Accordingly, in 2019 Sarine has introduced its Diamond Journey™ technology, which uses its scanning and mapping technologies along the value chain to collect data on each diamond and validate its identity based on that data at every stage of its transformation. "For the process to be verifiable, it can only be based on objective tech-based solutions that collect and store diamond data with no interference, from the mine to the consumer." David Block, Sarine CEO. Furthermore, all the data from the diamond's journey is automatically uploaded to Sarine's cloud-based system, so it can not be manipulated or damaged. This scientific procedure is unique to Sarine's solution since it goes beyond blockchain to ensure the data being saved is 100% accurate.
In 2016, Chow Tai Fook Group, China's most prominent jewelry group, launched a traceable diamond brand T MARK. From the moment a diamond is sourced, it is assigned a traceable code, enabling its future owner to access the gem's history – from manufacturing and authentication to design and ultimate delivery to one of its stores.
In July 2021, ALROSA has introduced a ground-breaking diamond-tracking process by which a nano-mark is imprinted into the crystal structure of a rough diamond at the source, using non-invasive laser marking. It distinguishes ALROSA's diamonds from other ones, including lab-grown, and allows them to be uniquely identified, providing detailed information about the diamonds' origins. Peter Karakchiev, Alrosa's head of international relations, emphasizes that this is not laser-marking. Unlike traditional laser engraving, this cannot be faked or polished off and needs special reading equipment. "Traceability is top of our minds," he says. "But this is far more than simply knowing the origin; it is not lip service. We're introducing tech solutions to deal with transparency issues, and we know that consumers will ask for a diamond that gave back to communities."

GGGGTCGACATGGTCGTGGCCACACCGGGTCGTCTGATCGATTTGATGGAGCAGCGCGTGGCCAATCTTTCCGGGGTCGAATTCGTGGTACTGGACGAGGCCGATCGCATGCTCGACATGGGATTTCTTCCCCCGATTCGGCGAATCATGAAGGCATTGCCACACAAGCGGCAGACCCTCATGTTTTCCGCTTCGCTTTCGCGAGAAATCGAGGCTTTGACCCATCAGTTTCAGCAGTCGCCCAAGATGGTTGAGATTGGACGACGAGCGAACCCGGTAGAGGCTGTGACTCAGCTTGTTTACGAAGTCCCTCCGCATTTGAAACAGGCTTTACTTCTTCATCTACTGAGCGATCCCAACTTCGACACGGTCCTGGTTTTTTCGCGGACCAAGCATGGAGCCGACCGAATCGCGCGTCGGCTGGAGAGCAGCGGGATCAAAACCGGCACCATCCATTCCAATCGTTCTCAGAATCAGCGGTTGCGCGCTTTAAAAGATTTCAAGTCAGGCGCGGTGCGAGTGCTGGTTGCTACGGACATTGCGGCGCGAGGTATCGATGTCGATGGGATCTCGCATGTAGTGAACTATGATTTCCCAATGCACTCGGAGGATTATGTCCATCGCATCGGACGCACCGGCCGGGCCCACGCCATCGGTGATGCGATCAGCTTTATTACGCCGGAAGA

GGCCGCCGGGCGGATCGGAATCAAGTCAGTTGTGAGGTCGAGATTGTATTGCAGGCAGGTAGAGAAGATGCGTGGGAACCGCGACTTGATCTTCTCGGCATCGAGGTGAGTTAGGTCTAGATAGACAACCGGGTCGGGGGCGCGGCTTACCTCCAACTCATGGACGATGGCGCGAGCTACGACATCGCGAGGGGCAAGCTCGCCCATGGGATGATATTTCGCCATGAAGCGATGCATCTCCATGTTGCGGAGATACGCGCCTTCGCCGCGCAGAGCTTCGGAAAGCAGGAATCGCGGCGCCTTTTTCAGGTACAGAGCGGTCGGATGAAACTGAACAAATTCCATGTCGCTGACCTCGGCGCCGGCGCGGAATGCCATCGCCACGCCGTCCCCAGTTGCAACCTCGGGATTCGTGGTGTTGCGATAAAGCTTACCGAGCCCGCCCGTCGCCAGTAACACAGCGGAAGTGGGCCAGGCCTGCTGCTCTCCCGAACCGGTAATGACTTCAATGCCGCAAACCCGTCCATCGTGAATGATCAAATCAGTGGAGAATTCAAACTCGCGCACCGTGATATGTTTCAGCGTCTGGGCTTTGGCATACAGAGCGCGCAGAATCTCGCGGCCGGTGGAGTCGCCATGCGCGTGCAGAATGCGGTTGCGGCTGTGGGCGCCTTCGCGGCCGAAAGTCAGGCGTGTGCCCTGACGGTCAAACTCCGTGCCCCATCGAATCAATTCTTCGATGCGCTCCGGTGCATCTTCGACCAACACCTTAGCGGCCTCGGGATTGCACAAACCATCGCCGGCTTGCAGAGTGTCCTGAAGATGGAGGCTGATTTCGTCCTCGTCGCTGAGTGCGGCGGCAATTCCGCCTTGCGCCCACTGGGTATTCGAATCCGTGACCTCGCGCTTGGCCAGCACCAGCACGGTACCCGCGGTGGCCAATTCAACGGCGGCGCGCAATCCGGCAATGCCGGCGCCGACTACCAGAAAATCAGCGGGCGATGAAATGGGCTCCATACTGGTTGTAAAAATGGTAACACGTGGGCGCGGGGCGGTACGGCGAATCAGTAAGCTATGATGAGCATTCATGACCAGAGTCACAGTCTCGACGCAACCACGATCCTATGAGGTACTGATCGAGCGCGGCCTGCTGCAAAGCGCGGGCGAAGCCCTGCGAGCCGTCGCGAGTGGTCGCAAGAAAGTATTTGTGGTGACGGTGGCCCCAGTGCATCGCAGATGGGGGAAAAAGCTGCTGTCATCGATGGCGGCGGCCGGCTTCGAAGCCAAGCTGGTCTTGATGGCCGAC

The biggest names in the diamond industry are now investing in sustainable and responsible practices, looking to innovate and contribute to the world, and, perhaps most importantly, want to be considered leaders of this movement.
Not to be a buzzkill, but while all these initiatives are inspiring and definitely a step in the right direction, most do not provide a sufficient answer to transparent supply chain and sustainability concerns. "Most diamonds sold today do not come with third-party proof of origin," Stanley Mathuram, Executive Vice-President of SCS Global Services, explains. "Customers should demand that their diamond's provenance is independently verified with empirical evidence detailing its mine or lab of origin, country, and date of extraction."